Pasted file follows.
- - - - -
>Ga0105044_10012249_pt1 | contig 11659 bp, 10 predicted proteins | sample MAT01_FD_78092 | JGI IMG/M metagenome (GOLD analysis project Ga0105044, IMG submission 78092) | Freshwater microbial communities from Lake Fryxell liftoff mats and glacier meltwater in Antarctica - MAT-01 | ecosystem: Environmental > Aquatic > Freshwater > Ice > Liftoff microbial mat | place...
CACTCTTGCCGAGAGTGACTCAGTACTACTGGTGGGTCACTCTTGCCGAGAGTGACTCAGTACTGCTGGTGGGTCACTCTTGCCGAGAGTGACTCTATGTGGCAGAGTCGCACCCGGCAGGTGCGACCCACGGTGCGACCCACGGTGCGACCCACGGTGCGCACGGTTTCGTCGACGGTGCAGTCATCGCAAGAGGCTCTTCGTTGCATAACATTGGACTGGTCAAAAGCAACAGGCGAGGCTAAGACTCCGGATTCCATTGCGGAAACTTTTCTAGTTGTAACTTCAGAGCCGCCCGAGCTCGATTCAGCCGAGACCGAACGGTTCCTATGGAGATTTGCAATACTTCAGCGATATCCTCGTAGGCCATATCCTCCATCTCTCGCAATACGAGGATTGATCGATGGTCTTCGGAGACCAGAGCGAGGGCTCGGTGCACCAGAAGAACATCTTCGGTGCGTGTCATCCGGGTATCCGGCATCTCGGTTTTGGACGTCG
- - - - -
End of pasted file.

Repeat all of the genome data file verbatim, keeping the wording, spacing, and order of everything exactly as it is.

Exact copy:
>Ga0105044_10012249_pt1 | contig 11659 bp, 10 predicted proteins | sample MAT01_FD_78092 | JGI IMG/M metagenome (GOLD analysis project Ga0105044, IMG submission 78092) | Freshwater microbial communities from Lake Fryxell liftoff mats and glacier meltwater in Antarctica - MAT-01 | ecosystem: Environmental > Aquatic > Freshwater > Ice > Liftoff microbial mat | place...
CACTCTTGCCGAGAGTGACTCAGTACTACTGGTGGGTCACTCTTGCCGAGAGTGACTCAGTACTGCTGGTGGGTCACTCTTGCCGAGAGTGACTCTATGTGGCAGAGTCGCACCCGGCAGGTGCGACCCACGGTGCGACCCACGGTGCGACCCACGGTGCGCACGGTTTCGTCGACGGTGCAGTCATCGCAAGAGGCTCTTCGTTGCATAACATTGGACTGGTCAAAAGCAACAGGCGAGGCTAAGACTCCGGATTCCATTGCGGAAACTTTTCTAGTTGTAACTTCAGAGCCGCCCGAGCTCGATTCAGCCGAGACCGAACGGTTCCTATGGAGATTTGCAATACTTCAGCGATATCCTCGTAGGCCATATCCTCCATCTCTCGCAATACGAGGATTGATCGATGGTCTTCGGAGACCAGAGCGAGGGCTCGGTGCACCAGAAGAACATCTTCGGTGCGTGTCATCCGGGTATCCGGCATCTCGGTTTTGGACGTCG